Revolutions: Mixing Pop and Politics
Billy Bragg once sang “Mixing pop and politics, he asks me what the use is. I offer him embarrassment and my usual excuses.” Perhaps as a lyricist the challenge is greater but Steve Cobby has been commissioned by Ensemble 52 in association with Hull Trusck Theatre to do the score for the play Revolutions and offers instrumental only pieces.
The play is weighted with ambition, encompassing as it does the collapse of communism in 1989 and the rise of rave. But it also tries to link to the present day and the state of capitalism and austerity. I’ve not seen the play but you can hear the soundtrack.
Cobby starts almost in an overture vein with thrumming guitars, which I suppose links to communisms collapse. But what’s great about the album are the more electronic tracks which include reworkings of Cobby tracks that didn’t make it onto his 90s Solid Doctor albums.
Revolution #2 comes with great Rhodes piano stabs (well pianoish stabs, I’m not so good on which is which) and a flavour of hedonistic 303/808 times. Revolution #3 has that one love optimism that we seem to have forgotten today. If there’s a highlight it’s the spaced out Revolution #4. If downtempo electronica is your thing, do invest in a copy (limited to 200), this works in its own right, separate from the play.
Blurb: “1989 was a remarkable year. Despite plenty of warning signs, nobody really foresaw the collapse of communism and authoritarian regimes across central and eastern Europe. Academics and historians expected the usual cycle to continue in perpetuity, ignoring the ability of people to gather as a critical mass to bring about change. It’s almost unfathomable to think that the events that led to the reunification of Germany took place in the same period of history as the execution of Romanian dictator Nicolae Ceausescu and his wife Elen, Solidarity being elected in Poland and the Tiananmen Square massacre. And that, while people were taking to the streets across the globe to defend their right to live better lives, rave was tying the media and police in knots. They didn’t know how to react. The authorities here soon realised that they better clamp down on parties in fields and warehouses lest they have some serious civil disobedience on their hands. People out of their control? That would never do in the free west. There’s a certain irony when you compare that to what was going on elsewhere. All we wanted to do was party and have fun and that was frowned on.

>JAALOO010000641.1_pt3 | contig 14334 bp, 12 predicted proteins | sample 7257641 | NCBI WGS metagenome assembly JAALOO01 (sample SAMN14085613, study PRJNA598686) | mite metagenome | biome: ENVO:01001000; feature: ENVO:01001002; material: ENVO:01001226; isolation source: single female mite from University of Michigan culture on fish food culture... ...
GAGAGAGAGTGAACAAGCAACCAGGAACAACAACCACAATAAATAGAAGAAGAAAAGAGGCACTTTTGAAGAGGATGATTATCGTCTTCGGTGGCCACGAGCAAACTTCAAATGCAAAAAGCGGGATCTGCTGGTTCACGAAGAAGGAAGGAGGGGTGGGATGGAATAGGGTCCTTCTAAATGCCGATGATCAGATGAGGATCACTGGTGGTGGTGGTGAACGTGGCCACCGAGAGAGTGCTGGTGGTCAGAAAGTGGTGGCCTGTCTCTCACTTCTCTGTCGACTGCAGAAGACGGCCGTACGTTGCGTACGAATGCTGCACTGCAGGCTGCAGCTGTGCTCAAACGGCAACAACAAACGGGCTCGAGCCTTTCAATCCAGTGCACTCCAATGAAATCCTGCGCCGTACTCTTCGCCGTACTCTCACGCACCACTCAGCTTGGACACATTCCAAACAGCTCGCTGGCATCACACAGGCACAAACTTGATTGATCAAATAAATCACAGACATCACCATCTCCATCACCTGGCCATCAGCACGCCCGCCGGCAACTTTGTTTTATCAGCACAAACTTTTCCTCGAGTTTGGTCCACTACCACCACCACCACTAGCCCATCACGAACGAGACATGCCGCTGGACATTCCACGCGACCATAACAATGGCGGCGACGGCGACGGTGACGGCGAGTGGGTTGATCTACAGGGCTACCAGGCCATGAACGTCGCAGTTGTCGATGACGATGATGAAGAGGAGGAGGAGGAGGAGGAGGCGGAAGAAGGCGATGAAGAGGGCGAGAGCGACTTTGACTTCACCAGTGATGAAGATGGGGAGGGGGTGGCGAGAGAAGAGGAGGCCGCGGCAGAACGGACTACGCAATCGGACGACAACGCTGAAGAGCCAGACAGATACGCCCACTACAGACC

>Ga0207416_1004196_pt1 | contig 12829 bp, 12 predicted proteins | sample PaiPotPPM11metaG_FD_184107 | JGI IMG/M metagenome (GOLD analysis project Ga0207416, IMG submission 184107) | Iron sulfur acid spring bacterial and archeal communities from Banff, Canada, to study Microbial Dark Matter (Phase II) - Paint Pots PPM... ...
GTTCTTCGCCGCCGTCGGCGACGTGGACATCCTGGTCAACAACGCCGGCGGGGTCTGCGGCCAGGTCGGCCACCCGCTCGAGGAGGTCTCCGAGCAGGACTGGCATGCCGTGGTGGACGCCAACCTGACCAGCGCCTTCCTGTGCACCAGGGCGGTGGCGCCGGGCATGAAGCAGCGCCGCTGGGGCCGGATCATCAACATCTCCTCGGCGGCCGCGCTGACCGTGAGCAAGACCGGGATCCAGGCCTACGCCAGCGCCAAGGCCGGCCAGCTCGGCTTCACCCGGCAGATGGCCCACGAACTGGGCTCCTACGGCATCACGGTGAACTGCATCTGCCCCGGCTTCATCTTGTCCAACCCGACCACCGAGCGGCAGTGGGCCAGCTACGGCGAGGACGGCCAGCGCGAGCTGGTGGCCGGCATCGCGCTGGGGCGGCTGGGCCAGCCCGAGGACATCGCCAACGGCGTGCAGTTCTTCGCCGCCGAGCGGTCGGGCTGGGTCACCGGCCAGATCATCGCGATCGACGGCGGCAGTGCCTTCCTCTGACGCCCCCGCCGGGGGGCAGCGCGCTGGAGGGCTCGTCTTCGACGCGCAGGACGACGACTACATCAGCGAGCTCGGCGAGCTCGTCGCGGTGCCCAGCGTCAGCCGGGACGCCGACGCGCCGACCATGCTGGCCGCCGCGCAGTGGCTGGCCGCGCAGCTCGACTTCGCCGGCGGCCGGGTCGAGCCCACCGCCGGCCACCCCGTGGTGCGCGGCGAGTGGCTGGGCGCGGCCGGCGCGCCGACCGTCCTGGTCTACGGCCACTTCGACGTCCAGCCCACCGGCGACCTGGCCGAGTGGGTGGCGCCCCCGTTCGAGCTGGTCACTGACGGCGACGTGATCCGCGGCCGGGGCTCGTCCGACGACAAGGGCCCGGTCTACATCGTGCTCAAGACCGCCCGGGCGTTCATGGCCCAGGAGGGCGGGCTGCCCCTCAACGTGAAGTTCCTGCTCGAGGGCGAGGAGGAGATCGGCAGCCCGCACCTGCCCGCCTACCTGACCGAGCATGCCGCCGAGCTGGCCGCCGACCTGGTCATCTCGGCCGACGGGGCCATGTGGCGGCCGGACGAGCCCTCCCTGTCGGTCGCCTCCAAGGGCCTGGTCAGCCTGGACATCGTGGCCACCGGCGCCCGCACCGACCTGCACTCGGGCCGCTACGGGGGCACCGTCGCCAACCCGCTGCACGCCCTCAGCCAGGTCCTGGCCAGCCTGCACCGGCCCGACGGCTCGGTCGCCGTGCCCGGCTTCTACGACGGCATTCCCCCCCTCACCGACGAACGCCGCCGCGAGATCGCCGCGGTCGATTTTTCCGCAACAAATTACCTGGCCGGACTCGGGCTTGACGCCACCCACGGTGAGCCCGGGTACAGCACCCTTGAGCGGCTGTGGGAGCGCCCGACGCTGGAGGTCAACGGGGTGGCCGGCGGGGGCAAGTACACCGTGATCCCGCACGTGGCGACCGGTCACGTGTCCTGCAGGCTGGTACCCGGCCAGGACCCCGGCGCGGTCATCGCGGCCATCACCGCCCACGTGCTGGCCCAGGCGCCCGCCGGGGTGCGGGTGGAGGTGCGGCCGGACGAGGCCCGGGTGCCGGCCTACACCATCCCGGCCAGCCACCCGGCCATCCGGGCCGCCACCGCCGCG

“We touch on all of this in Revolutions. And we also look at the present day. When you look at contemporary politics, the backdrop of ideological austerity cuts and vast swathes of people in this country living in poverty and with nothing to lose, it makes you wonder whether we’re on the verge of reaching a tipping point. Anti-austeriy and anti-capitalist protests are the tip of the iceberg. Banks and politicians do not seem accountable to anyone. But there’s a sense that people might just say enough’s enough at some point. Of course, most people expect the status quo to be maintained, for everything just to carry on in the same way as it always has. But that’s exactly what people expected in Europe in 1989.
“Having said all that, the piece will be incredibly entertaining. An immersive experience to remember. There’ll be a heady soundtrack – Cobby’s dropping some incredible tunes – and we’ll try and create an underground warehouse feel to thrust people back to 1989. We’re not advocating revolution but hopefully we’ll make people stand up and think. It’ll be a good night, I know that much, and on a personal level it’s great to be able to work at Hull Truck again.” – Dave Windass